Ronald Thurman Distinguished Professor
Director, UNC-Olympus Imaging Center
Fellow, American Association for the
- Spatio-temporal dynamics of signaling networks in metastasis and immune cell interactions
- Molecules for imaging and manipulation of protein activity in living cells and animals
Our lab focuses on two synergistic areas: development of proteins and small molecules to visualize and control protein activity in live cells and animals, and applying these tools to address basic questions re spatio-temporal control of signaling. Our biological studies center on the role of cytoskeletal and adhesion dynamics in signaling crosstalk, directed motility, and the role of immune cells in disease. We are extending our cell biology studies to examine metastasis and macrophage motility in 3D models and in vivo.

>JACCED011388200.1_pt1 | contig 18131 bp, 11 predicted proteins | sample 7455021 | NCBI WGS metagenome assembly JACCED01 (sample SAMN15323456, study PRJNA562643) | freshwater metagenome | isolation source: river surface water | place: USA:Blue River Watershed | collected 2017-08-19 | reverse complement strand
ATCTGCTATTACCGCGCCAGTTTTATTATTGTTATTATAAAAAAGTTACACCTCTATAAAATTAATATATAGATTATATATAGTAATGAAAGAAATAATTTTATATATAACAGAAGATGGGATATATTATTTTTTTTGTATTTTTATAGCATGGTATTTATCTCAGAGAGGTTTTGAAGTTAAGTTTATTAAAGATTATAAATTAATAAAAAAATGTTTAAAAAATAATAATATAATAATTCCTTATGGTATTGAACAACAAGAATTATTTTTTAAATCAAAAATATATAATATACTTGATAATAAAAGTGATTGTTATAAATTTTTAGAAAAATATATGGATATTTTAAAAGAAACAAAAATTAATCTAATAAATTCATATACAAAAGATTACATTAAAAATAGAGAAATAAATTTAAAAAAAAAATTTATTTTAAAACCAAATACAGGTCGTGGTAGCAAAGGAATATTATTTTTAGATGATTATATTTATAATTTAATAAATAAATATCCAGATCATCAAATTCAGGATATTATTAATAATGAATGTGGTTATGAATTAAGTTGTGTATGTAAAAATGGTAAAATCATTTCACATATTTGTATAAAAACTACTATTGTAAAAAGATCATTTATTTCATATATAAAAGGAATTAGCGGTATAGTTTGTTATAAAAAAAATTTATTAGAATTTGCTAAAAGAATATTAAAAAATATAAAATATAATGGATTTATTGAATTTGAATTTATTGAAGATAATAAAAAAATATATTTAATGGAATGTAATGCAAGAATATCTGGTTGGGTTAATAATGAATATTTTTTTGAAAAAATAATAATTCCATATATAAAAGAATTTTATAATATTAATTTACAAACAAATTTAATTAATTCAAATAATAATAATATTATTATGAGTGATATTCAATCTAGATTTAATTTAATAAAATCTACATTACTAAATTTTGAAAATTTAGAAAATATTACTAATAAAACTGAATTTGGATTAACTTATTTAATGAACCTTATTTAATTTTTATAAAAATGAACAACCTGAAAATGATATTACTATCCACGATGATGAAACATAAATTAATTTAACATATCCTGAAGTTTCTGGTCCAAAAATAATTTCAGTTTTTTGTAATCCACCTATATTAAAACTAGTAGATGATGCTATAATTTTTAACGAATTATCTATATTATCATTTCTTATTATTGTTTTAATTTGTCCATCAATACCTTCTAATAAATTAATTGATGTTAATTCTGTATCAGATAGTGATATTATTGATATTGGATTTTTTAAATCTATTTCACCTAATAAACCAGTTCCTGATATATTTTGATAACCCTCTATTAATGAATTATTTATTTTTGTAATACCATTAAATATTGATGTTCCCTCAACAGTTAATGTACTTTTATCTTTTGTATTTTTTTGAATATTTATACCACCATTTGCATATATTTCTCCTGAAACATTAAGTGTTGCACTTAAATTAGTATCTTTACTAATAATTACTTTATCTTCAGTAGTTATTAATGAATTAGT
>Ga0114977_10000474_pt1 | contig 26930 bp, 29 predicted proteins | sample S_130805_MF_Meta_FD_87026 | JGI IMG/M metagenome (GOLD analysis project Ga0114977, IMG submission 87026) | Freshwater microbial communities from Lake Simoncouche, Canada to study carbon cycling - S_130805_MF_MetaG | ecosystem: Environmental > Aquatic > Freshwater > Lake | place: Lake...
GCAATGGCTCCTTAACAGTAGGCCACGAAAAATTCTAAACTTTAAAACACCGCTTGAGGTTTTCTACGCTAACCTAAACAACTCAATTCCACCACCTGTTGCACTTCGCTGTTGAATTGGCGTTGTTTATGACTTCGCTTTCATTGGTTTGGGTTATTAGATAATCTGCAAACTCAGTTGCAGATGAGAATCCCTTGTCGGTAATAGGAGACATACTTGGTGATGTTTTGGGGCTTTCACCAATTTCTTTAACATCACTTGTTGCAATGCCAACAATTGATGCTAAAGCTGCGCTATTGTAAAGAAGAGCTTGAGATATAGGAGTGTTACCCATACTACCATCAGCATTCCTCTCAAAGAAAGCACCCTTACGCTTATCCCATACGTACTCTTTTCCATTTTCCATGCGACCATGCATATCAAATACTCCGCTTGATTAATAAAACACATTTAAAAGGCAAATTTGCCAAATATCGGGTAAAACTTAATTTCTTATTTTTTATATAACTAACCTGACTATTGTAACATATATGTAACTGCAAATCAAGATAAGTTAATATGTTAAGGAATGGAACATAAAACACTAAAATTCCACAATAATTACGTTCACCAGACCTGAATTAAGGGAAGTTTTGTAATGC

While addressing specific molecules for our biological studies, we have produced generally applicable approaches to visualize and control signaling. These include new fluorescent biosensor designs to quantify conformational changes of endogenous proteins, and biosensors based on engineered protein scaffolds for otherwise inaccessible molecules. We are developing fluorescent dyes for single molecule microscopy of protein conformational changes in vivo, and engineered domains that can be inserted into target proteins to control protein function using either light or small molecules. Other new methods selectively activate specific protein behaviors.
We greatly benefit from interactions with collaborators who focus on computational image analysis, modeling of signaling dynamics, and developing novel microscopes.
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